The Transylvanian diet issued the Edict of Torda in 1568—three years before the establishment of the Principality of Transylvania, while the region was still formally part of the Eastern Hungarian Kingdom—proclaiming the freedom of religious exercise for Catholics, Lutherans, Calvinists (belonging to the Reformed Church) and Unitarians of the realm. Similarly to the Union Trium Nationum, the Edict of Torda did not grant such freedom to the Eastern Orthodox Church to which nearly all of the Romanians belonged. This edict remained in effect throughout the existence of the Principality of Transylvania, making it one of the few states in Europe during the era of post-Reformation Protestant-Catholic wars to offer official recognition to multiple religions.
Hungarian Princes Maneuver between Habsburg and Ottoman
Princes from four Hungarian noble families ruled over the Principality of Transylvania for all but a few short intervals during the state’s 12-decade history: the Báthorys (Somlyó branch), the Rákóczis, the Bethlens and the Apafis. The Hungarian princes from these noble families became very adept at manipulating the strategic interests of the Habsburgs and the Ottomans in order to enhance their own power and independence.
Catholic Prince Zsigmond Báthory allied the Principality of Transylvania with the Holy Roman Empire and the Habsburg-controlled Kingdom of Hungary against the Ottoman Empire during the Long War (or Fifteen Years’ War) from 1591-1606 in order to diminish the authority of the Ottoman sultan over the state.
Reformed princes Gábor Bethlen and György Rákóczi I allied the Principality of Transylvania with the Ottoman-supported coalition of Protestant states against the coalition of Catholic states, including the Habsburg Kingdom of Hungary, in the Thirty Years’ War from 1618-1648, in order to diminish the authority of the Habsburg emperor-king over the state.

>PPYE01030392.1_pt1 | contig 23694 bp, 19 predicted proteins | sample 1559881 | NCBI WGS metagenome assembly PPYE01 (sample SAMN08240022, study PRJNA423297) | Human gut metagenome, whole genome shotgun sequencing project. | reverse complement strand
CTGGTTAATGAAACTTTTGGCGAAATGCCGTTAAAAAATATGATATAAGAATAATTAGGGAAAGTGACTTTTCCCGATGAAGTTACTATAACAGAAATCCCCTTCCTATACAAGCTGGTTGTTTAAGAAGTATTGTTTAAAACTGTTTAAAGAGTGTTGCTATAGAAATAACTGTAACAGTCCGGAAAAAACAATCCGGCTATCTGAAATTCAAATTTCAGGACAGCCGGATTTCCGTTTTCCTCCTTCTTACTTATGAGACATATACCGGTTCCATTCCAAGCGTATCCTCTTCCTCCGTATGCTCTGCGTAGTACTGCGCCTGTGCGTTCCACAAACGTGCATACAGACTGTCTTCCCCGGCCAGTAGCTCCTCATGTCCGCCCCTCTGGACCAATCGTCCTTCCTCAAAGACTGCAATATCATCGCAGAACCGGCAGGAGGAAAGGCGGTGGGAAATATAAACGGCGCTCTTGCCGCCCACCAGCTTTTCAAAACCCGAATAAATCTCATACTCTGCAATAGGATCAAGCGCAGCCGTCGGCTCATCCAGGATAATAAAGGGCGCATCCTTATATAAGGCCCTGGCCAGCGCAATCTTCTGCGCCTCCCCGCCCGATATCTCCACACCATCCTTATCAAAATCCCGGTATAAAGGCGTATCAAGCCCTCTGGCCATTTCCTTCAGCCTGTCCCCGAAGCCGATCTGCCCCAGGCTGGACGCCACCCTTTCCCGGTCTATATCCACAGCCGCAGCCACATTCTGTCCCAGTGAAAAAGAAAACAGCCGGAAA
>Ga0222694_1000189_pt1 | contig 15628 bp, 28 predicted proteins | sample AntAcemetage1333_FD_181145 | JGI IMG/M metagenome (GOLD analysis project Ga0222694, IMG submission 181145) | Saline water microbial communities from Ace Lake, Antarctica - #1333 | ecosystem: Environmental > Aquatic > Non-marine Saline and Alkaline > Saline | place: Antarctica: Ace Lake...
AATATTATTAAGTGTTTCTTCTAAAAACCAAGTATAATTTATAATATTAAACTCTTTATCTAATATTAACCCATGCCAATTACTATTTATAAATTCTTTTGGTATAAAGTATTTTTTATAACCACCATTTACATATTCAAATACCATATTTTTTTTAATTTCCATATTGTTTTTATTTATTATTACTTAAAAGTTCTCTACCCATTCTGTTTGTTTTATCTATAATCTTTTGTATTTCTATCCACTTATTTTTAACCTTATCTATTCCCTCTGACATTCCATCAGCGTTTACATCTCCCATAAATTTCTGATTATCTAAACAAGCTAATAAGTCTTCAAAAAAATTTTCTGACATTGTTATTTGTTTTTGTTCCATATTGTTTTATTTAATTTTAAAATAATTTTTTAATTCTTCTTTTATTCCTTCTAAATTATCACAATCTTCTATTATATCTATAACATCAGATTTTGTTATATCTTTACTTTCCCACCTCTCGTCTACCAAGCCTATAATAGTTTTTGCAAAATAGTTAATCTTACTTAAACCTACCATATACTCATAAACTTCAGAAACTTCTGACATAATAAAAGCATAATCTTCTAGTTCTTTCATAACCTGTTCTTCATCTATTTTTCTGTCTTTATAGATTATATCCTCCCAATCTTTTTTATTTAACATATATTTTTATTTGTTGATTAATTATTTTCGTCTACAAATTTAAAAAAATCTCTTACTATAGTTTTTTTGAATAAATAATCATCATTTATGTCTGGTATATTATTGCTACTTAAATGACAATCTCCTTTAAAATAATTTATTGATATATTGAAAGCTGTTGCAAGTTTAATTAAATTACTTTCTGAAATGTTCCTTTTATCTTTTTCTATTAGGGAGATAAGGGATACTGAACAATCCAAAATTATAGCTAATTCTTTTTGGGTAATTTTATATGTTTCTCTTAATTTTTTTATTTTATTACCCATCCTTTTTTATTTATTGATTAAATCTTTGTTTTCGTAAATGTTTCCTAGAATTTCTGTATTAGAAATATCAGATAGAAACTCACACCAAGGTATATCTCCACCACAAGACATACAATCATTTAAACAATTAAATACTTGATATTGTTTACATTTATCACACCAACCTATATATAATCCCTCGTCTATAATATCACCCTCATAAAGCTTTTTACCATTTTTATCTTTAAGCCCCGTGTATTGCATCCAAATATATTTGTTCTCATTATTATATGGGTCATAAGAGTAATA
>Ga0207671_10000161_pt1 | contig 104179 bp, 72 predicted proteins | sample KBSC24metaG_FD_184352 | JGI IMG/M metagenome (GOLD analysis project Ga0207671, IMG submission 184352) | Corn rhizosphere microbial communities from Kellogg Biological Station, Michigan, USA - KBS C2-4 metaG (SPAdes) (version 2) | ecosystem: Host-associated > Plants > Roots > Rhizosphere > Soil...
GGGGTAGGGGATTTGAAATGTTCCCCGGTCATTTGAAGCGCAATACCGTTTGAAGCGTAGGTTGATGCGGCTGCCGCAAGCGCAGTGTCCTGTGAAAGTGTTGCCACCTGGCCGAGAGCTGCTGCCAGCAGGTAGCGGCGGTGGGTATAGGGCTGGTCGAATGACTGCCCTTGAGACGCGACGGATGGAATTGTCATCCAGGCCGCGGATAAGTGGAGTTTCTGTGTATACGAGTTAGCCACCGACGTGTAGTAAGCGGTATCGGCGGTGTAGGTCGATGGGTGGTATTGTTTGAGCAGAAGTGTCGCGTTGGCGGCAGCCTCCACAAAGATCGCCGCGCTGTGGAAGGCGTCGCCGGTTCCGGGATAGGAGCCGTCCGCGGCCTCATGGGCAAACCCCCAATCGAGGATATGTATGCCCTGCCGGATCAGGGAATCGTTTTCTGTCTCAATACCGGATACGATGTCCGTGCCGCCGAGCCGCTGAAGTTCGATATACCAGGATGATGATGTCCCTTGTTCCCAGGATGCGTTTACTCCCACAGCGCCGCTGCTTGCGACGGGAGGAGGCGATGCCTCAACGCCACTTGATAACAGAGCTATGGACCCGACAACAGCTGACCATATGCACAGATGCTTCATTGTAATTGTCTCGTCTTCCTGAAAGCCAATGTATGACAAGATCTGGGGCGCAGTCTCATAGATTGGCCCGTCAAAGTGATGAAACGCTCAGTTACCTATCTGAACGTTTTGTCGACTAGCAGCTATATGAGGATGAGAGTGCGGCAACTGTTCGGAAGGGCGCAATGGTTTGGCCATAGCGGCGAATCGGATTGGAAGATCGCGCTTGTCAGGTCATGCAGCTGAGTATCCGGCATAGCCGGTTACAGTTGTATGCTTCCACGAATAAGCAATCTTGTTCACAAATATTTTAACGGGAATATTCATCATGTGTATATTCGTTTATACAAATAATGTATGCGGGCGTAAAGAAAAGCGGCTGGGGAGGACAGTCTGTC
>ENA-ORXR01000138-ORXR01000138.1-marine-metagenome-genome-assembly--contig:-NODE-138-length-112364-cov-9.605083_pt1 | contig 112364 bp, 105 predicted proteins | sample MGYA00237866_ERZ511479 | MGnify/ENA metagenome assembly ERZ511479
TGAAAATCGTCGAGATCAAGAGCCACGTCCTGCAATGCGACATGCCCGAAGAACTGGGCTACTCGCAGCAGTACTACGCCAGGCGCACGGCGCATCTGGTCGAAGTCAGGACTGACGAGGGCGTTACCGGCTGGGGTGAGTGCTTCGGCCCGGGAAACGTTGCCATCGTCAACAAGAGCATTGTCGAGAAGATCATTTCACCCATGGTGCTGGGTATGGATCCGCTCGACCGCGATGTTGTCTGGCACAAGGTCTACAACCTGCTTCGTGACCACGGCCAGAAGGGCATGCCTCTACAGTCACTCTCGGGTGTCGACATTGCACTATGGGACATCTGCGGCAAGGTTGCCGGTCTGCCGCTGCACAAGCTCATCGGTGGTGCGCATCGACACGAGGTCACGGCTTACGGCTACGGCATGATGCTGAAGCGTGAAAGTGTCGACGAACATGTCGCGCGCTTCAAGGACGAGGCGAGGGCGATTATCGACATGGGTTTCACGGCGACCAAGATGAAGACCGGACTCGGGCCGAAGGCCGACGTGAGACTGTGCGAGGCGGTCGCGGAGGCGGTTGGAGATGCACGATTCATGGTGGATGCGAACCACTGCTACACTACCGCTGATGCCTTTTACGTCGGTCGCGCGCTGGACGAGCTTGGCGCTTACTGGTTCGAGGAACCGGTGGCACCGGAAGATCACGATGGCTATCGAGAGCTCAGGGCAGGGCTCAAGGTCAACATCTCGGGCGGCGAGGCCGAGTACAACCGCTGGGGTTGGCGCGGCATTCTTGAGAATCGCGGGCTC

Observers have drawn comparisons between current Prime Minister Viktor Orbán’s strategy of rapprochement with China, Russia and other countries of the East in order to reduce the political influence of the European Union and economic influence of western multinational companies within Hungary and the pro-Ottoman policies of great Transylvanian princes such as Gábor Bethlen and Mihály Apafi aimed at reducing rising Habsburg influence within the Principality of Transylvania.
The Brief Union of the Principalities of Transylvania, Wallachia and Moldavia
Prince of Wallachia Michael the Brave (Mihai Viteazul) briefly united the three Romanian-inhabited principalities of the Ottoman Empire—Transylvania, Wallachia and Moldavia—under his authority within the context of the Long War in the year 1600. Romanian nationalist historiography regards this short-lived consolidation of the three principalities under the rule of Michael the Brave as the genesis of the Romanian nation-state.
Michael the Brave became the Prince of Wallachia in 1593. In 1599, he defeated the forces of Prince of Transylvania András Báthory at the Battle of Sellenberk with the support of the Habsburgs. The Transylvanian diet subsequently recognized Michael the Brave as Prince of Transylvania following his army’s occupation of the capital city of Gyulafehérvár. Michael wrested control over the Principality of Moldavia from rival Ieremia Movilă in May 1600, though lost control over both Moldavia and Transylvania later that year.
End of the Principality of Transylvania
Christian forces from the Holy Roman Empire, including the Habsburg Monarchy, drove the Ottoman Turks from the territory that had formerly constituted the central portion of the Kingdom of Hungary in the middle and late 1680s, occupying the cities of Esztergom in 1683, Buda and Pécs in 1686 and Székesfehérvár in 1688. This enabled the Habsburg Holy Roman Emperor and King of Hungary Leopold I to abolish Ottoman suzerainty over the Principality of Transylvania, which he incorporated into the Habsburg Monarchy as a distinct region separate from the Kingdom of Hungary via the Diploma Leopoldinum (Leopold’s Diploma) in 1690. The Diploma Leopoldinum preserved the autonomous Transylvanian Diet as well as the Union of Three Nations and religious freedom according to the Edict of Torda, though appointed an imperial governor to rule Transylvania in place of the teenaged Prince Mihály Apafi II. The latter arrangement, though termed temporary, signaled the de facto end to the office of Prince of Transylvania.
The Ottoman Empire formally ceded Transylvania to the Habsburg Monarchy via the Treaty of Karlowitz in 1699.